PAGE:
The Muslim head scarf is no real threat to Quebec values and most women in the province wear it by choice, not out of coercion, concludes a commission on the integration of immigrants after a year of study costing $5-million.
In the final draft of their report—which was submitted to the provincial government yesterday and is expected to be made public at a news conference on Thursday—scholars Gerard Bouchard and Charles Taylor say Quebec society will have a lot to lose if it restricts the wearing of the Muslim head scarf strictly to the home and outdoors.
Saying the province’s 130,000 Muslims, especially Arab Muslim immigrants, are “along with blacks, the group that is the most touched by different forms of discrimination” in Quebec, Mr. Bouchard and Mr. Taylor plead for an end to bickering over the hijab.
“Let’s finish with the head scarf, which has caused so much distress in the last few years,” the commission’s chairmen say in their report, parts of which The Gazette obtained last week.
“In light of a great number of unequivocal testimonies, we can take it for granted—believe us—that the young girls or women who wear it give it various meanings and are motivated in contrasting ways, some of which, it’s true, don’t jibe with the dominant values of our society.”
In a footnote, the professors explain some of those different meanings: “Sometimes it signifies submission and oppression, pure and simple, sometimes prudishness, respectability and modesty, and sometimes a way of affirming one’s identity or autonomy or even feminism.
“But by trying to combat these situations, isn’t there a risk that we’ll harm other citizens who made a perfectly clear choice? How is it possible to disentangle the two? And in the end, what happens to the freedom of each and every one to display her deeply held convictions, as long as they don’t impinge on the rights of others and don’t lead to anybody being put out?”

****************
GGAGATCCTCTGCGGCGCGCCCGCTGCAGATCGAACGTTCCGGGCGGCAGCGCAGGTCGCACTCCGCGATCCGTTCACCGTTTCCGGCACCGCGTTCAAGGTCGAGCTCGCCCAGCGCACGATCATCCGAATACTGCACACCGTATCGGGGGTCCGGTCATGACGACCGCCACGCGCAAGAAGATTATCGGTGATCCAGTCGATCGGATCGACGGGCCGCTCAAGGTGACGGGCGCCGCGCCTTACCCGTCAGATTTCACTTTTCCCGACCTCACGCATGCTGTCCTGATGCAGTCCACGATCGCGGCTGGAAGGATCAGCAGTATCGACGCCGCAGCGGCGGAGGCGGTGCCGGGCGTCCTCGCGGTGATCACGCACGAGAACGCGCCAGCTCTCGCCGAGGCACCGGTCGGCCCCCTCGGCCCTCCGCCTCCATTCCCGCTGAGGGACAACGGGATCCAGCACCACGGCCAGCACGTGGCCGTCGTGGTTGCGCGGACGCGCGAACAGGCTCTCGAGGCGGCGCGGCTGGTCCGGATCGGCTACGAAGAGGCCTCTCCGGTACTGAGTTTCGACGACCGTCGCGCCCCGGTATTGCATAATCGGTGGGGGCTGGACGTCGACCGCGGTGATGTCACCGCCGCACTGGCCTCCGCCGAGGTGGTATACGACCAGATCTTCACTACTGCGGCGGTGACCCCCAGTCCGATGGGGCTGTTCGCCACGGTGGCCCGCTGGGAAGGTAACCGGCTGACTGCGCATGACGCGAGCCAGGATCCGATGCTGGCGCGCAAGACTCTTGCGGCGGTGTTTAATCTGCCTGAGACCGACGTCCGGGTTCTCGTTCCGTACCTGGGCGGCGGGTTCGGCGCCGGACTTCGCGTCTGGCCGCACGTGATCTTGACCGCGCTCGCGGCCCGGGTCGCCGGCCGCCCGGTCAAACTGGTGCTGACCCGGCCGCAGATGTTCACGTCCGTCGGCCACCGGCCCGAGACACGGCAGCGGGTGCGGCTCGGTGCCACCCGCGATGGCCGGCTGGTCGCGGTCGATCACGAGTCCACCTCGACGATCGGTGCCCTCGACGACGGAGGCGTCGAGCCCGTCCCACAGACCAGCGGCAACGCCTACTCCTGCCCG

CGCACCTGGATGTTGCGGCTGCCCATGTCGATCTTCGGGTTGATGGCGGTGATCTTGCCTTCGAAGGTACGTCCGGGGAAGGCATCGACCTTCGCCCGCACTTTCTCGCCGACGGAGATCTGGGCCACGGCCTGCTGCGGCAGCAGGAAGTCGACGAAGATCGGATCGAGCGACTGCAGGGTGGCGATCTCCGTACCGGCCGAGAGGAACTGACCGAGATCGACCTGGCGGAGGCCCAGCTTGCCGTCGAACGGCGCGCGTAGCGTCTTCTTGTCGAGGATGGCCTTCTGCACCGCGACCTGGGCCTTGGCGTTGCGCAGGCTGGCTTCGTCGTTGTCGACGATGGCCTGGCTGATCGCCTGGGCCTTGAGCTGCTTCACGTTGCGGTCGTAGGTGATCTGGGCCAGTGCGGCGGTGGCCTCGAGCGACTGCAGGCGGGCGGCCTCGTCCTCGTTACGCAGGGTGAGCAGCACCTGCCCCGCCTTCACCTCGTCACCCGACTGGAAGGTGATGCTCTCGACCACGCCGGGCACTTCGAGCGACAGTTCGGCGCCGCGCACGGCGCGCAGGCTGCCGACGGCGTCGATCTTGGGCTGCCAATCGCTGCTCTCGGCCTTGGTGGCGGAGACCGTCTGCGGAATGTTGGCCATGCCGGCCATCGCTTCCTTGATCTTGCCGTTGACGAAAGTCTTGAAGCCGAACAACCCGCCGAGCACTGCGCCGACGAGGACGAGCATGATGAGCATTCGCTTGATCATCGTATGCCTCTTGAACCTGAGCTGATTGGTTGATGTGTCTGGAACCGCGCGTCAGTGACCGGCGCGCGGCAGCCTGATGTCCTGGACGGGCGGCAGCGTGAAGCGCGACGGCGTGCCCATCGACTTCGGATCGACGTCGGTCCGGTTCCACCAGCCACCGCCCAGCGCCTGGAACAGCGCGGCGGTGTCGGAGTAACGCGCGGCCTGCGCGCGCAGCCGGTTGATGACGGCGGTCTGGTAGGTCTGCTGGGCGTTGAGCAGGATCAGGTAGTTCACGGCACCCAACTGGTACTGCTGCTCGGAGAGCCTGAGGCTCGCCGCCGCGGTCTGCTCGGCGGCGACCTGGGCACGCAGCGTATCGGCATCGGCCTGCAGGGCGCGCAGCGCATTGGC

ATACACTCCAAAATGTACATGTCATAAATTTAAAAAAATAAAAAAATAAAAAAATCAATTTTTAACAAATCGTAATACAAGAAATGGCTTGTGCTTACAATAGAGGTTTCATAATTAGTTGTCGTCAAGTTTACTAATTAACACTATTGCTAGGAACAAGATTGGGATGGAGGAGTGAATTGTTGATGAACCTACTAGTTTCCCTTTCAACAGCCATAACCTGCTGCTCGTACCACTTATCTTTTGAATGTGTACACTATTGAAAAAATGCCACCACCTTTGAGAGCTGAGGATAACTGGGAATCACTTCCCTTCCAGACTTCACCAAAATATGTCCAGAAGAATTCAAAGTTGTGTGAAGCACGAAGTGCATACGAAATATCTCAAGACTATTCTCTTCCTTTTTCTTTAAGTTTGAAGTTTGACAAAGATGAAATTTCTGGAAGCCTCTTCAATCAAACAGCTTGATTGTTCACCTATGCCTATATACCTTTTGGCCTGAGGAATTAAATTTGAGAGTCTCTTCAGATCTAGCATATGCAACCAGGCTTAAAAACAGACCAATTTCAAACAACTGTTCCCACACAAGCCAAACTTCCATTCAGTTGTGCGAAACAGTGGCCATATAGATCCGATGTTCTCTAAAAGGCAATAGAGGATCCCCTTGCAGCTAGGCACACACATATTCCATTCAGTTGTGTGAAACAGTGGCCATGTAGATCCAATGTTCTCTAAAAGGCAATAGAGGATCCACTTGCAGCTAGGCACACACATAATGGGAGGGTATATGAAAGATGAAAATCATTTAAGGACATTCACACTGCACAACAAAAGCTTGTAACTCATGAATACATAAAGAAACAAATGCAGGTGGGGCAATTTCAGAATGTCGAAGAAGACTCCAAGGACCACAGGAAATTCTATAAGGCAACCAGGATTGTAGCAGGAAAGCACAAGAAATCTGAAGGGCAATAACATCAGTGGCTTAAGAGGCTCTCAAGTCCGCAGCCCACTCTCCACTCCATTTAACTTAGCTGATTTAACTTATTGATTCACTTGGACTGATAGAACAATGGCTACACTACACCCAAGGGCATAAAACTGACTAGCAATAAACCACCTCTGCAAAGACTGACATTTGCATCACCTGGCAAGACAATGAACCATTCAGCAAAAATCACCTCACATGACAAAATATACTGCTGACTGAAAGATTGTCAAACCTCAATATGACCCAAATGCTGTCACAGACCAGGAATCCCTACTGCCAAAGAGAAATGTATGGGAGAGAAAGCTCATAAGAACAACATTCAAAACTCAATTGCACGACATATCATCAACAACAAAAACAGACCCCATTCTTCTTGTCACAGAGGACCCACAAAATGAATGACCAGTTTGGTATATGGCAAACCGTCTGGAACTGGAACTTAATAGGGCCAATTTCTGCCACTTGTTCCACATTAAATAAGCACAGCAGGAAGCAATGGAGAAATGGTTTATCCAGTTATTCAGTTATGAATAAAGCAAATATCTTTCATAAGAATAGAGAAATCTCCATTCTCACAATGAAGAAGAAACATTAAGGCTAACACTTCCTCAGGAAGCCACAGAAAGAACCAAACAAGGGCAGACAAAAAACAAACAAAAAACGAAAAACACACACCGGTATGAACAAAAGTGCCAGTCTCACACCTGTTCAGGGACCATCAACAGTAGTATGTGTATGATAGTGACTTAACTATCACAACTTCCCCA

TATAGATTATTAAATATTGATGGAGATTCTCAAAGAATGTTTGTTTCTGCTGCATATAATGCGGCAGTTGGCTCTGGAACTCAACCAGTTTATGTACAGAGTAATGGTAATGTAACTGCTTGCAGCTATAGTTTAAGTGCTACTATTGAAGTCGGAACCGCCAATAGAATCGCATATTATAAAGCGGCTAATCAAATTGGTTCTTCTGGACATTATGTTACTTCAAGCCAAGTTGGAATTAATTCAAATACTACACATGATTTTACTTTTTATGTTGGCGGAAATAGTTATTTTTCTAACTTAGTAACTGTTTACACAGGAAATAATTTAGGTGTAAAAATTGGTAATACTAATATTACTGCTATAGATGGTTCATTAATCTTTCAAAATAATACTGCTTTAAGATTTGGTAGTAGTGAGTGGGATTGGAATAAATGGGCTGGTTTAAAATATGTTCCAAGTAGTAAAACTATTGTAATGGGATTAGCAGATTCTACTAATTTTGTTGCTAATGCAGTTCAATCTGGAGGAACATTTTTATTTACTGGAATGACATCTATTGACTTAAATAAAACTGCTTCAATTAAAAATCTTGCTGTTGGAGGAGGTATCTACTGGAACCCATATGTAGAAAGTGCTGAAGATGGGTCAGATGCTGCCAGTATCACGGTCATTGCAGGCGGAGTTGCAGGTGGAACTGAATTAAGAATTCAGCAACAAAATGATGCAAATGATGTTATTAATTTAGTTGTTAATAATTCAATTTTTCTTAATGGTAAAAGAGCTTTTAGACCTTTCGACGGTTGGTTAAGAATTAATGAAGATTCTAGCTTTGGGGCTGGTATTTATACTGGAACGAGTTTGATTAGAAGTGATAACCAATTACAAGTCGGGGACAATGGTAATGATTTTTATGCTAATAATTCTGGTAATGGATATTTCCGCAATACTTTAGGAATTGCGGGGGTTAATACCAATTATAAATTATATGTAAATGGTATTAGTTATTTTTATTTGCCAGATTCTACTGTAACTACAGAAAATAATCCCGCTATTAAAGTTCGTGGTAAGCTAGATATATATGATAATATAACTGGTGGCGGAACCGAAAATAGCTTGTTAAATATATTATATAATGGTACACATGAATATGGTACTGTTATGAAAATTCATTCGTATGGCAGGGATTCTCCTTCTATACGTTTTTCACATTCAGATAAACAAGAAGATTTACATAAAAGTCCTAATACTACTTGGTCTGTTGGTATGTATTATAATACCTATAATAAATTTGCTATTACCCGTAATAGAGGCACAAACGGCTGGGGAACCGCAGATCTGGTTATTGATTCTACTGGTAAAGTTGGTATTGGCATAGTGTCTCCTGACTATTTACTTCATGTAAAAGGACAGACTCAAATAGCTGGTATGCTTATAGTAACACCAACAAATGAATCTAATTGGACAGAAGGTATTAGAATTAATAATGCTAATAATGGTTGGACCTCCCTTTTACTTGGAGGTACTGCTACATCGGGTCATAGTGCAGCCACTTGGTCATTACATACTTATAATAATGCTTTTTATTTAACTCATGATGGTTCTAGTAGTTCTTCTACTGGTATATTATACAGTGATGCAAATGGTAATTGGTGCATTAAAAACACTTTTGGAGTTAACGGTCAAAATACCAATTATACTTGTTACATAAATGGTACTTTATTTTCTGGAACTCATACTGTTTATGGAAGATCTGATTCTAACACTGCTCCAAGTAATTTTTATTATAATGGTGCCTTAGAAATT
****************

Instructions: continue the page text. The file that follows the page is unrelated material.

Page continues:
Devout Muslim women—a small minority of Quebec Muslims overall—suffer intimidation and discrimination in the Quebec job market for wearing the hijab “because employers fear getting demands for accommodations,” the commissioners say, recounting testimony from several Muslims in public hearings last fall.
They cite the case of a young hijab-wearing woman studying to be a pharmacist who “saw her job applications rejected by 50 pharmacies before she was finally able to land a job with an Arab pharmacist.”
The commissioners also write that the hijab is a lightning rod for a wide range of opponents in Quebec, all of whom see it in a negative light.
“Diverse voices are raised to denounce the Muslim head scarf: those of radical feminism, those of republican egalitarianism and—we heard various ways of it being expressed—also those of intolerance.”
That condemnation should not happen, they say.
“The freedom to manifest one’s religion or one’s conviction is recognized by all the great international legal conventions and by the Quebec charter [of human rights and freedoms],” they say in a footnote.
In another footnote, Messrs. Bouchard and Taylor talk of some Quebecers’ “often irrational” opposition to the hijab, which they see as a denial of a woman’s femininity, a symbol of her submission to men and to God, or simply a restrictive piece of clothing better left in a drawer.
They quote from a brief submitted to them in November by a woman during their 17-city tour of the province: “In 2007, in Quebec, when a Muslim women wears the veil, I tremble,” the woman wrote.
The hijab should be greeted in day-to-day life as a possibility to connect with someone with a different way of life, according to Messrs. Bouchard and Taylor.
They also say it’s wrong to think that all veiled Muslim women are somehow under a man’s thumb. “There’s a strong feminist current among Muslim women. It follows an original path and is a model that differs from Quebec feminism. It goes along with the wearing of the head scarf.”